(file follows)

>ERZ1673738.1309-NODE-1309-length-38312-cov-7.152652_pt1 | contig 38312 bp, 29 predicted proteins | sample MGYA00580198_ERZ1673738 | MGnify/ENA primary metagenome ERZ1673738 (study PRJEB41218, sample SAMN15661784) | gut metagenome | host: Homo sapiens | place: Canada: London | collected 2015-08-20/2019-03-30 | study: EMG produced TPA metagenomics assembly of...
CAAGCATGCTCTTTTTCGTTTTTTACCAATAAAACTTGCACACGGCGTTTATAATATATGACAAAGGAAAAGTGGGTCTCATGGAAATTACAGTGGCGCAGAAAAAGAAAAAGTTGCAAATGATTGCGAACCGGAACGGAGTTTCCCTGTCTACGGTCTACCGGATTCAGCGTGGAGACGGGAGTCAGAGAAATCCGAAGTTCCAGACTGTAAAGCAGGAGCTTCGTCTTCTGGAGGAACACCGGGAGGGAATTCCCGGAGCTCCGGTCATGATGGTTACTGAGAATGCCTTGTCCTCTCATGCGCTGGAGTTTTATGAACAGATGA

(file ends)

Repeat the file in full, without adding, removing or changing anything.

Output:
>ERZ1673738.1309-NODE-1309-length-38312-cov-7.152652_pt1 | contig 38312 bp, 29 predicted proteins | sample MGYA00580198_ERZ1673738 | MGnify/ENA primary metagenome ERZ1673738 (study PRJEB41218, sample SAMN15661784) | gut metagenome | host: Homo sapiens | place: Canada: London | collected 2015-08-20/2019-03-30 | study: EMG produced TPA metagenomics assembly of...
CAAGCATGCTCTTTTTCGTTTTTTACCAATAAAACTTGCACACGGCGTTTATAATATATGACAAAGGAAAAGTGGGTCTCATGGAAATTACAGTGGCGCAGAAAAAGAAAAAGTTGCAAATGATTGCGAACCGGAACGGAGTTTCCCTGTCTACGGTCTACCGGATTCAGCGTGGAGACGGGAGTCAGAGAAATCCGAAGTTCCAGACTGTAAAGCAGGAGCTTCGTCTTCTGGAGGAACACCGGGAGGGAATTCCCGGAGCTCCGGTCATGATGGTTACTGAGAATGCCTTGTCCTCTCATGCGCTGGAGTTTTATGAACAGATGA